The report is the same/much the same as that originally published online by VB in August 2018, using the then provisional ONS figures for 2017. These will by now have been confirmed, hence I assume the formal publication as yet another of VB’s excellent and informative Foresight series.
All the last 40 or so Foresight are available in one place within the * VisitBritain section of our members’ protected area: https://britishdestinations.net/members-area/content/visitbritain-november-2013-latest-edition-of-forsight-and-vb-trend-updates/ (paragraph 3)
or you can go direct to the edition 164 at:
The gig economy. A Sunday Times investigation alleges that the contractual right to substitute is being abused by Diliveroo and UBER Eats riders and drivers. In essence it is said that drivers and riders are subletting jobs or their accounts in their entirety to individuals who are not undertaking the work, legally/safely/within tax/insurance/health or other regulation. Typically, of the gig and sharing economy business models both Deliveroo and UBER Eats’ contracts make the approved individual driver/riders entirely responsible for ensuring that their own substitution is conducted within the law and all appropriate regulation is applied, rather than themselves. How that can be realistically achieved by the average worker and how it can possibly be policed currently is highly questionable.
Why is this important? Firstly, if it is true, even in part, it is further evidence that both the gig and sharing economy self-regulated model is seriously flawed and will inevitably be abused, unless and until appropriately regulated. To be effective the necessary additional controls should logically be focused towards the relatively small number of, multinational, platforms providers, rather than towards the multitude of individual workers/contractors that use their platforms. This after all is the general principle applied to labour provision in other more traditional industries within the UK.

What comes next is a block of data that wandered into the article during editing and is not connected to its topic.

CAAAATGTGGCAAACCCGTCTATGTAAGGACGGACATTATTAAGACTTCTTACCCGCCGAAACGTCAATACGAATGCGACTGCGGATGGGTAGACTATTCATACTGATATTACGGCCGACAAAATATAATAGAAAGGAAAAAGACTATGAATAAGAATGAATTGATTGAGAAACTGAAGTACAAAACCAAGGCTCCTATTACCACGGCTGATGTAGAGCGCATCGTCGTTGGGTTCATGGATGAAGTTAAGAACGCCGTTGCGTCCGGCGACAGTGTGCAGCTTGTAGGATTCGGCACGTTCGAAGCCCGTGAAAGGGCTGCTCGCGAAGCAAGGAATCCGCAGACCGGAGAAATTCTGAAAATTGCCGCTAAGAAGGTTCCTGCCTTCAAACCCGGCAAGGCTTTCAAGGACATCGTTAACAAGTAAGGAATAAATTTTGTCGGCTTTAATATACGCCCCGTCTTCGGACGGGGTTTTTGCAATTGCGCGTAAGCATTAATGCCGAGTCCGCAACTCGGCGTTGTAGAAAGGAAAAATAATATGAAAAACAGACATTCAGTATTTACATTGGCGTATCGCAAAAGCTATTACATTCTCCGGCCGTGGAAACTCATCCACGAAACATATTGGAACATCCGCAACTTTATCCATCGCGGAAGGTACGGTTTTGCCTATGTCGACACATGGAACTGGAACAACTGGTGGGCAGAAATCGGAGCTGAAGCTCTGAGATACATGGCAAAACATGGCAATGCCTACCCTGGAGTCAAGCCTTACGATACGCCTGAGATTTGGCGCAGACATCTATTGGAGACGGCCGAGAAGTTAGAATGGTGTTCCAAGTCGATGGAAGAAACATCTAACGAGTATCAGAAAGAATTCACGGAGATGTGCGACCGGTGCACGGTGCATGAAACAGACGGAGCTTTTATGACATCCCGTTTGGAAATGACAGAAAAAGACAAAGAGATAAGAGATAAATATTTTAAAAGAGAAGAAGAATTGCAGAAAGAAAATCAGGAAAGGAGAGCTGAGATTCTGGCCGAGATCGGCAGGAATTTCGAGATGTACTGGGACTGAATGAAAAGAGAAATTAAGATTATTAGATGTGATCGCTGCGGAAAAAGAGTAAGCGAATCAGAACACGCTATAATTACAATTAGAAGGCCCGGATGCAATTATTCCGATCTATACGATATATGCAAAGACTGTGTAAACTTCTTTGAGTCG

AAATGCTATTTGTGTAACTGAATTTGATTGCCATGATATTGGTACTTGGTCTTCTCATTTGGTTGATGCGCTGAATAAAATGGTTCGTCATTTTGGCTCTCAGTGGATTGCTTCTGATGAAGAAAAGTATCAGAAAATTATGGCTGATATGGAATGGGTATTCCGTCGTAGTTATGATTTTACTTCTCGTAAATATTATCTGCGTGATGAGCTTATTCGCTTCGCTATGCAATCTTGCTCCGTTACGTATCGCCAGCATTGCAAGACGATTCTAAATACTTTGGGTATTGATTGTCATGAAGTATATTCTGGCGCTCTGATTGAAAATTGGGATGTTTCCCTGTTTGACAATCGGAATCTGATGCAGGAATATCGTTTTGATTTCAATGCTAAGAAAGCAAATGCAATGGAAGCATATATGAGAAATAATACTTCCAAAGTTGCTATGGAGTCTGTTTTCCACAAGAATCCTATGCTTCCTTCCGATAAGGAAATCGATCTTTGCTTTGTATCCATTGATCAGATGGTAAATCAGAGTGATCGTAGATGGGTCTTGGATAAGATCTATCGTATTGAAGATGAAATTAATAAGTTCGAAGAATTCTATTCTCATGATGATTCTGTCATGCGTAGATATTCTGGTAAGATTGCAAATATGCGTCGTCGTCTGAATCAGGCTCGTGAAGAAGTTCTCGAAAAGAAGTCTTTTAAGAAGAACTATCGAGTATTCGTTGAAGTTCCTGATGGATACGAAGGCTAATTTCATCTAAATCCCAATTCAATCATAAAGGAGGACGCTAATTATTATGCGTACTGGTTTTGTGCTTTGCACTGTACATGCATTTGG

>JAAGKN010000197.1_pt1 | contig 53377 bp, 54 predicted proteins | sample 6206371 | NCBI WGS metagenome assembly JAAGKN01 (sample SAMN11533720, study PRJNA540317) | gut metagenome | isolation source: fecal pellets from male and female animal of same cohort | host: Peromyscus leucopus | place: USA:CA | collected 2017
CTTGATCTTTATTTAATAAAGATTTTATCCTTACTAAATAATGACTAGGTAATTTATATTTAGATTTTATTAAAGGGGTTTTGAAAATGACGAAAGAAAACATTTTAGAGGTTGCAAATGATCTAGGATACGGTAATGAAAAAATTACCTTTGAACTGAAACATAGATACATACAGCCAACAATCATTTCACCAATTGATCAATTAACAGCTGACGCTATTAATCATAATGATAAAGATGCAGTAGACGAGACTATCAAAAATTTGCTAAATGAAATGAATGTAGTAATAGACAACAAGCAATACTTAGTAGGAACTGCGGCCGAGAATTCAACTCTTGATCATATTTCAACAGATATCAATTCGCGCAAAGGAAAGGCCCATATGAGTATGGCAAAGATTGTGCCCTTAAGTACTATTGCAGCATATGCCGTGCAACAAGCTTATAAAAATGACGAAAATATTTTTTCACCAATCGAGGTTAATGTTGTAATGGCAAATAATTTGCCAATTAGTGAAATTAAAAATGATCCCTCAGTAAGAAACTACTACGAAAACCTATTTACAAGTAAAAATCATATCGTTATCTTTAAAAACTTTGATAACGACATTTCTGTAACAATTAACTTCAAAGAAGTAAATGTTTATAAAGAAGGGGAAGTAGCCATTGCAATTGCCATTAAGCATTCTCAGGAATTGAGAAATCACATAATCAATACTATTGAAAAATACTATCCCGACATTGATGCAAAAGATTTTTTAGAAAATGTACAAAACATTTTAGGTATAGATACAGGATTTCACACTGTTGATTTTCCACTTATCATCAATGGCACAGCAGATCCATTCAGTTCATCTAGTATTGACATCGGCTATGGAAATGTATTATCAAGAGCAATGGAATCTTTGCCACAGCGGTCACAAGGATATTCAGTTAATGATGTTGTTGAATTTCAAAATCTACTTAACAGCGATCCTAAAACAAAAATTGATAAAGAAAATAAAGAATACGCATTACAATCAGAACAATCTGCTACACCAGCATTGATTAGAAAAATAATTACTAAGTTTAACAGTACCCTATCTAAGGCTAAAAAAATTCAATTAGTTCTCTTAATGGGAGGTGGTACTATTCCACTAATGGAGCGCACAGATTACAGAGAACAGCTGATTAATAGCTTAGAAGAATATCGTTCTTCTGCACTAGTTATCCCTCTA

Secondly, the contractual right to substitute was recently cited in an employment case as the only remaining reason that drivers and rider were classified as self-employed/contractors and, thus, not employees with associated employment rights. Proven abuse, particularly involving high profile issue like immigration status, the right to work, unsafe practice or avoidance of income taxes and national insurance could encourage Government to act. If that action removed the right to substitute or made the platform responsible for it, then the whole issue of employment status and critically employment rights would be opened up again in the delivery sector and, by implication, in other areas of gig economy activity.
See articles article 7 Jan 19 and 6 Aug 18 on our gig economy page for more information: https://britishdestinations.net/tourism-the-sharing-economy-and-its-wider-implications/gig-economy/
The majority of the membership pay their annual subscriptions either in the closing quarter of the financial year for the next financial year i.e. now until the end of March or at the beginning of the financial year i.e. in April/May. A very small number pay at other times across the year and they will be aware of this.
I have just individually emailed all those who normally pay between January – March asking for order numbers. If you are in this category and have not heard from me then please let me know.
If you normally receive your invoice in April but would on this occasion like to pay before 31 March then please let me know, so I can make the necessary arrangements.
Your continued support for our work at the National level is very much appreciated.